Quartz Working Lenses Vs. Glass Working Lenses

Most quartz glassblowers need different glasses than those working with pyrex or art glass. Why is this?

Safety Glasses for Quartz Working

Quartz Working Split Lens GlassesQuartz melts at a higher temperature than art glass, and it doesn’t emit yellow sodium flare. Most other scientific glass and art glass emits some amount of sodium flare under a torch, but with quartz all you need to worry about is infrared (and the simple brightness of the torch) when shopping for safety eyewear.

There are instances, however, when quartzworkers will use other materials as part of a larger quartz piece. In these instances, they generally need a different lens to give them the protection they need.

If you are shopping for quartzworking glasses, here is what you need to know:

  • Quartz melts at extremely high temperatures, and working with torches at those temperatures releases infrared, or IR, radiation, which is dangerous (and invisible) to the human eye.
  • Scientific glass other than quartz, such as borosilicate, releases sodium flare in addition to inrared. In this case, our Phillips 202 lens (often referred to as didymium or rose glass) is the best lens choice. Because many quartz pieces involve other types of glass, our quartzworking glasses are made in split lenses with a lighter lens on top and a darker green lens on bottom.
  • Our Phillips 202 lens protects against UV and sodium flare and is a bluish purple. It is not very dark, but it does not offer IR protection.
  • Our Green Ace 3.0 lens protects from UV, IR, and sodium flare and is as dark as a welder’s green shade 3. It is a combination of welding green shade 3 and our Phillips 202 lens.
  • Our Green Ace 5.0 lens protects from UV, IR, and sodium flare and is as dark as a welder’s green shade 5. It is a combination of welding green shade 5 and our Phillips 202 lens.
  • Our P2-3 split lens is popular because it has a Green Ace 3.0 on bottom 2/3 to protect from IR, UV, and sodium flare, and a Phillips 202 lens on the top 1/3 to protect from UV and sodium flare.
  • The P2-5 split lens is essentially the same as the P2-3. The difference is that the bottom 2/3 is darker (shade 5 instead of shade 3). Choosing between this and the P2-3 is a matter of personal preference, distance from your work, and brightness of your torch. Generally, the closer you are to your torch and the brighter it is, the more likely it is that you’ll need P2-5.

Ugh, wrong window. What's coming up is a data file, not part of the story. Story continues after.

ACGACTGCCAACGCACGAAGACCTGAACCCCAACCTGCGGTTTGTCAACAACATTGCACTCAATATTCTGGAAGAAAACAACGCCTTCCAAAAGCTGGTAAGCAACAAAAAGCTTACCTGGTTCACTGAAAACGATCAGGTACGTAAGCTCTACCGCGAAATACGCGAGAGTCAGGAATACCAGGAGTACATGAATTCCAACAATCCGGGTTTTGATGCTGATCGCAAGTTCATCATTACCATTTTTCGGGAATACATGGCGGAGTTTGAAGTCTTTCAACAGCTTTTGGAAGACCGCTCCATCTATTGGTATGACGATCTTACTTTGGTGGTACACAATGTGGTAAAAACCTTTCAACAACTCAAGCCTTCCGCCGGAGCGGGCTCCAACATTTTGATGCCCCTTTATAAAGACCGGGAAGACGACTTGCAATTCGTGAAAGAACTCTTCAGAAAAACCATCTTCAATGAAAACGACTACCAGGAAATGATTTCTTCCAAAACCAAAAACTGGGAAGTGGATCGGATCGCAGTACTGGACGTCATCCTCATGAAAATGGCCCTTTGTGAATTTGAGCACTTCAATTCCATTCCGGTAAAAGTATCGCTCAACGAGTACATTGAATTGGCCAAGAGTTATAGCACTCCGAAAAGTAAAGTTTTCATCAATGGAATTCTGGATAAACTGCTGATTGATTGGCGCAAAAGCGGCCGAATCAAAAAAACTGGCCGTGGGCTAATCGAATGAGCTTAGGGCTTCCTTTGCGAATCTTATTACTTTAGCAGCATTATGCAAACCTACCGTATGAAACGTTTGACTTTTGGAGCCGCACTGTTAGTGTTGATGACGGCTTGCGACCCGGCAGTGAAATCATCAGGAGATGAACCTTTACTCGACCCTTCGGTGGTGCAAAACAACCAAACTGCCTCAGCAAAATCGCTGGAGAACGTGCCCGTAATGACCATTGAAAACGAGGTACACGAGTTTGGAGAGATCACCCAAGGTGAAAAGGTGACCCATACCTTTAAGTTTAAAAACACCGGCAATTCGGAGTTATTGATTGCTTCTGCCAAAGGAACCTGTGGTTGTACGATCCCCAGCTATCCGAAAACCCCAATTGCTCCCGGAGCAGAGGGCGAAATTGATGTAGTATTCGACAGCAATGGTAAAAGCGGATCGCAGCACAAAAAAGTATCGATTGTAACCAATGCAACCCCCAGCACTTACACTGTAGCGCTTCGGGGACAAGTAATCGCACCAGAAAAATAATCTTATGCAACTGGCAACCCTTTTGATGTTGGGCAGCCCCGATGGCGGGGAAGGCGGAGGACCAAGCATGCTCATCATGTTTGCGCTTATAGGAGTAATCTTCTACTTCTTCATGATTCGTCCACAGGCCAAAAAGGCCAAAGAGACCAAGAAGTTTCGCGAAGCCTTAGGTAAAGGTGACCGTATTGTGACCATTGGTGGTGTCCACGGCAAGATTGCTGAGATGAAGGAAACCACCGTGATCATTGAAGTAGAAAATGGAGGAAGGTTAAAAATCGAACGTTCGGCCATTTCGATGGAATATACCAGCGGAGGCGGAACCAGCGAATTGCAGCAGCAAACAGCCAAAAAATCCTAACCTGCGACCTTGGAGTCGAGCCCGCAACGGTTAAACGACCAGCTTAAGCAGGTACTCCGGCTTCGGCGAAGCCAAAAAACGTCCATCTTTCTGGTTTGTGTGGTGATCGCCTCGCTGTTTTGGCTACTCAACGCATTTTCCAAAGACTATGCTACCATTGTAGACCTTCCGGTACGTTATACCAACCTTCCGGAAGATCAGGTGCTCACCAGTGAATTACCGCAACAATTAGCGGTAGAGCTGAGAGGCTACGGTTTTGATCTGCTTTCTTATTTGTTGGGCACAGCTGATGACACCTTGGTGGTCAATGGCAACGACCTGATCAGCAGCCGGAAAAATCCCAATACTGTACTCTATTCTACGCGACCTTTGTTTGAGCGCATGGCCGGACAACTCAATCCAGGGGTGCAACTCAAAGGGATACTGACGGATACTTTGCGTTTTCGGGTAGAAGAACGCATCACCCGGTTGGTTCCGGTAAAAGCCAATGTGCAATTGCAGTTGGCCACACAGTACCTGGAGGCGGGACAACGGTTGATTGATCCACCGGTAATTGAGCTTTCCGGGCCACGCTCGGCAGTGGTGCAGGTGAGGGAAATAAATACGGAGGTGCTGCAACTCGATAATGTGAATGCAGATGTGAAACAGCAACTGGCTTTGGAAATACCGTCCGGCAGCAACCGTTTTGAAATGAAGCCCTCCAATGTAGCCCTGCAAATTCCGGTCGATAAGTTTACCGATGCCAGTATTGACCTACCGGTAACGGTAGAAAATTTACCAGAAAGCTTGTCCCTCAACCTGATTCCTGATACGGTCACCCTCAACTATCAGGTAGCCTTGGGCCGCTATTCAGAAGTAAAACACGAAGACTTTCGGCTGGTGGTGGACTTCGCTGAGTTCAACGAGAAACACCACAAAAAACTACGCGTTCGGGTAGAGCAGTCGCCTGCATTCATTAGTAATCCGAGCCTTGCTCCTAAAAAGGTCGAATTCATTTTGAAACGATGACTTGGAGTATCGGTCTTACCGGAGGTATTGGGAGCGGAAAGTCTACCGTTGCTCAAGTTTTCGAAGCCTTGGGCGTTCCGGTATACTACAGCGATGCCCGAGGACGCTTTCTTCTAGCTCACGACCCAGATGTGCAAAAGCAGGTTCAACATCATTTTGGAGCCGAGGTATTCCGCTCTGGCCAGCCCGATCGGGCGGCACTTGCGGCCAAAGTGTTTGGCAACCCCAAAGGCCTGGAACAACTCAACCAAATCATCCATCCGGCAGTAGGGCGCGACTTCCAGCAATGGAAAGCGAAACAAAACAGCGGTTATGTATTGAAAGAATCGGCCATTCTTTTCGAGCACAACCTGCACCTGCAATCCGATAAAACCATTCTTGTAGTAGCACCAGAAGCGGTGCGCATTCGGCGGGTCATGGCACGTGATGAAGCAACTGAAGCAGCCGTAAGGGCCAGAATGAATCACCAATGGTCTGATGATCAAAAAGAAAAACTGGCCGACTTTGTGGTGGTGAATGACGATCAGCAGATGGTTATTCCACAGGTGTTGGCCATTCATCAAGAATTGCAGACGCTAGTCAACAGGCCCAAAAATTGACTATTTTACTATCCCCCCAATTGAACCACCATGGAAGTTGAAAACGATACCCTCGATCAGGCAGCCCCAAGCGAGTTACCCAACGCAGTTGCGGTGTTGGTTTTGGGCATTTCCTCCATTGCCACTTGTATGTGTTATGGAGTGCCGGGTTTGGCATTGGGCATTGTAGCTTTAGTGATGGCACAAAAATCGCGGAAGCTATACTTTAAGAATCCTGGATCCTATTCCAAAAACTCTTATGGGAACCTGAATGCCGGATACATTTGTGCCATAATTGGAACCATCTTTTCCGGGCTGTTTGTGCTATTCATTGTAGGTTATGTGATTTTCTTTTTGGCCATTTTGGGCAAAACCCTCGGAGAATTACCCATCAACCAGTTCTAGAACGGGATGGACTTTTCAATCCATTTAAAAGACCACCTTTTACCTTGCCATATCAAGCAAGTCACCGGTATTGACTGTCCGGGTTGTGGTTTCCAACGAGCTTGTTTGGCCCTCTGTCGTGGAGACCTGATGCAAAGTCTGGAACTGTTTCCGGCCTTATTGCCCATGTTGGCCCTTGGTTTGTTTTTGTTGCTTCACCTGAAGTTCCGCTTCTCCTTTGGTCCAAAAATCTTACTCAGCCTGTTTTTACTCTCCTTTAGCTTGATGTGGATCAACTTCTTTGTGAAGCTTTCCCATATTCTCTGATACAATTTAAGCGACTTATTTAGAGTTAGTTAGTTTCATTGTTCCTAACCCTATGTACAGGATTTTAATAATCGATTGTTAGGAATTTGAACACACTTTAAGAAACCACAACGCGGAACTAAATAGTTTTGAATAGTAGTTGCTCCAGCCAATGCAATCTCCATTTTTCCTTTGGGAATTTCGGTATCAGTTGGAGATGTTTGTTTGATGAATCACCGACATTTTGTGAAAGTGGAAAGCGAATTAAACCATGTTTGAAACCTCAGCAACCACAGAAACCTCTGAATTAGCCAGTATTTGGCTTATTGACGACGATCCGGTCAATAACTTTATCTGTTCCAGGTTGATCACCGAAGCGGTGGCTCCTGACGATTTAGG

• The 3-5 split lens is our darkest. This has the Green Ace 3.0 on top and the Green Ace 5.0 on bottom. This is for going from brighter to dimmer working conditions, such as if you are working at different distances from the torch throughout the day.

Split lenses aren’t for all quartzworkers; many simply use our welding green lenses in the shade they prefer. Sometimes it can take a while to find the shade that works for you as it is a very personal thing, so if you don’t get it right the first time, don’t be disappointed!

In general, the lenses used by glassworkers (as opposed to quartz workers) are the Phillips 202, Green Ace 3.0, or Green Ace 5.0, depending upon their need. Quartz by itself only needs a welder’s green, though our Green Ace lenses work just as well, if not better (since they have welder’s green in them).

Shop Quartz Working Glasses

If you are interested in learning more about our lenses and other products, check out some of our other blog posts or give us a call. If you have any questions about quartzworking glasses specifically, drop us a note in the comments below, and thanks for reading!

2 Responses to Quartz Working Lenses Vs. Glass Working Lenses
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    November 15, 2017 | 1:04 pm

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  2. Chris Winters
    June 7, 2017 | 3:29 pm

    I had no idea that quartz tends to melt at extremely high temperatures. I now understand why quartz would be used when working with glass products. I have always been interested in glass decorative pieces and it’s nice to know what materials are used throughout the production process.

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